One of the populations that figure prominently into “patient management” is that group diagnosed with antisocial personality disorder.  NICE has dual concerns of managing resources as well as managing antisocial patients who may cause harm to society in the form of criminal activity, for instance.  NICE working groups have to come up with guidelines for handling these patients.  For instance:

Pharmacological interventions should not be routinely used for the treatment of antisocial personality disorder or associated behaviours of aggression, anger, and impulsivity.  Pharmacological interventions for comorbid mental disorders, in particular depression and anxiety, should be in line with recommendations in the relevant NICE clinical guideline.

Psychological interventions such as Cognitive Behavioral Therapy, on the other hand, were found to be wise uses of funds in working with these patients.

It is easy to click through a patient roster quickly in order to carry out management guidelines and lose a sense of the human being who is at dis-ease because of an illness.  This is why I think Christian hospitals and places of rest for the mentally ill offer something that our modern health care systems do not: their reason for being is first the healing ministry of Jesus, seeing that the ill become whole.

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Reporting from Minneapolis


MINNEAPOLIS (JG) – The annual conference of the American Society for Bioethics and Humanities (ASBH) is taking place here in Minneapolis. This is the big conference for the major bioethics organization in the country, and this is my first time attending.

The conference began yesterday with concurrent paper sessions, one of which was entitled “Dignity and Enhancement.” Having some acquaintance with both of these topics through my association with CBHD, I looked forward to hearing the speakers.

Four people presented papers. One discussed competing concepts of human dignity. She was willing to accept the existence of something called dignity, but couldn’t see how the concept gave any practical moral direction; the idea that “I should work to preserve another’s dignity because I want mine to be preserved” was not convincing for her. Another presenter, speaking on neuroenhancement, argued that tools are extensions of our minds; so if we’re OK with enhancing and and improving tools like, say, smartphones, which are the external machinery of our minds, then we should have no problem with taking medication like Ritalin to enhance and improve our brains, which are the internal machinery of our minds. (He kept putting up a slide that equated an iPhone with a Ritalin tablet.) In fact, it might be an affront to human dignity to prevent or limit opportunities for neuroenhancement.  Yet another presenter, addressing the question of whether or not human dignity is an essential principle of bioethics, was willing to allow that the concept of human dignity isn’t entirely useless, which I was glad to hear; but then she asserted that it is actually a way of “sneaking religious assumptions into a secular-sounding word,” and she left very little doubt regarding how she felt about sneaky religionists infiltrating an obviously secular field like bioethics. She agreed with a member of the audience who stated that the problem with dignity isn’t that it’s a sneaky religious term but that it is a manifestation of “human exceptionalism” (the belief that humans have a special status compared to animals).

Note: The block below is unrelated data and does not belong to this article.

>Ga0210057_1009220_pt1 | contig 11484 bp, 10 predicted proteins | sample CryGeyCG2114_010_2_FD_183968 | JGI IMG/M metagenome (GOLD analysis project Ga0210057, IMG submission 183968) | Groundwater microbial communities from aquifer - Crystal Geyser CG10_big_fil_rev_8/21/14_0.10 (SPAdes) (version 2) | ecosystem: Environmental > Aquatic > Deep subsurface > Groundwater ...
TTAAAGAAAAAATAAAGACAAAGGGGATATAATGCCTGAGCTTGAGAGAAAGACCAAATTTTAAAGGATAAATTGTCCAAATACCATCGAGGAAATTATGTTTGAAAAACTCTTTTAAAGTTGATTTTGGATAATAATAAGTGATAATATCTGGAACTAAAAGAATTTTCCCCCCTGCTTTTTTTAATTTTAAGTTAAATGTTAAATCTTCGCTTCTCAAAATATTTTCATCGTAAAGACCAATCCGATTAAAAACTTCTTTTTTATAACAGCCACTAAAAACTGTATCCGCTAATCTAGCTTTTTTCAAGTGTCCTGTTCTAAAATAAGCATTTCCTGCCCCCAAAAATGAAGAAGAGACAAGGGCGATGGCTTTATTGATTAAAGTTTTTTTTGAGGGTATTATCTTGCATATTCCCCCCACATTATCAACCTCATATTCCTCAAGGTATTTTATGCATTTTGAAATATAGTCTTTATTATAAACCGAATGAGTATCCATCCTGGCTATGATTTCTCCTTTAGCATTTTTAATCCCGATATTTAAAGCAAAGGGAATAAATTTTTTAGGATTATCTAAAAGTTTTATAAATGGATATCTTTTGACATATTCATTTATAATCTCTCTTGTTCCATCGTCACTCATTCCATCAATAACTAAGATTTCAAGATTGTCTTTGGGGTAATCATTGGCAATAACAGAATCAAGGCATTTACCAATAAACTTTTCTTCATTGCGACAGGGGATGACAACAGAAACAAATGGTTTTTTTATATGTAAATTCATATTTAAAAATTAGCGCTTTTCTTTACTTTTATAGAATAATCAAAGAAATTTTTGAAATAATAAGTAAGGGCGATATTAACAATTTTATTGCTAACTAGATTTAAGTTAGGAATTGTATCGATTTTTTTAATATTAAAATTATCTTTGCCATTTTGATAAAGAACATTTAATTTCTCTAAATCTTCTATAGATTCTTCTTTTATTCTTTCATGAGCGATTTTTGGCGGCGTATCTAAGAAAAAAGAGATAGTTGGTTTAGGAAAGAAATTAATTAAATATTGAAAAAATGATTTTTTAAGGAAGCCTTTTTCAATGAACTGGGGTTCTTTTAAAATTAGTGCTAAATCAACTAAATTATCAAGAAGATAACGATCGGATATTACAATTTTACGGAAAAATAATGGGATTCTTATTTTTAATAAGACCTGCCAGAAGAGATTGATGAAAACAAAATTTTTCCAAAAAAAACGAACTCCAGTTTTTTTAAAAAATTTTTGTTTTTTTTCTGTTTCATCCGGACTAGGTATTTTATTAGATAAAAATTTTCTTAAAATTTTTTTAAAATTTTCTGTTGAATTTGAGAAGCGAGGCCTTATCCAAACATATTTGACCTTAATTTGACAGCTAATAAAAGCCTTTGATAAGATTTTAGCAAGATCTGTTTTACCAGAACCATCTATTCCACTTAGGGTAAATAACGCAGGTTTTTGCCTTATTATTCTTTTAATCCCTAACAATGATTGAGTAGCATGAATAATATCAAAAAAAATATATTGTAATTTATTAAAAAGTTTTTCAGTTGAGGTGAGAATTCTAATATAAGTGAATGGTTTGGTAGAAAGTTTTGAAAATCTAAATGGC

I learned a lot in this 90-minute introduction to the cutting edge of contemporary bioethics. I learned how tenuous  in some quarters of the academy are the concepts that undergird respect for and protection of humans. I learned how important it is to sit back and listen and understand what those who hold opposing views actually believe (one of the presenters seemed very adept at misrepresenting views opposed to hers; we must be careful not to do the same thing). I was impressed again with the critical need for Christians and the Church to engage the culture at all levels on these topics.

As we got up to leave, a friend from CBHD who has attended these conferences before — and had previously hinted at what I could expect — leaned over and said, with a chuckle and more than a hint of irony, “Welcome to ASBH!”

An eye-opening welcome, indeed.

The Silent Partner

As I mentioned a couple of weeks ago, my wife is pregnant! This means, among other things, lots of doctor visits, name ideas, inappropriate questions from strangers and lamaze jokes (who could possibly take that seriously).

In between reprimanding me for my antics and misbehavior at the Doc’s office, my wife has been asking me about the necessity of the MANY medical options before us: Should we have that test? Are we really going to do that? Do we really have to do that?! In most cases the answer is “no”. Most of the test’s “discoveries” offer no moral solutions (more on this next week).

But it is good that she asks me these questions because most of the interactions between my wife and the doctor are completely predicated on the idea that I am not there.  I am a fly on the wall. A silent partner. So like a child not receiving attention, I find myself inserting random comments and thoughts during these appointments usually to no avail.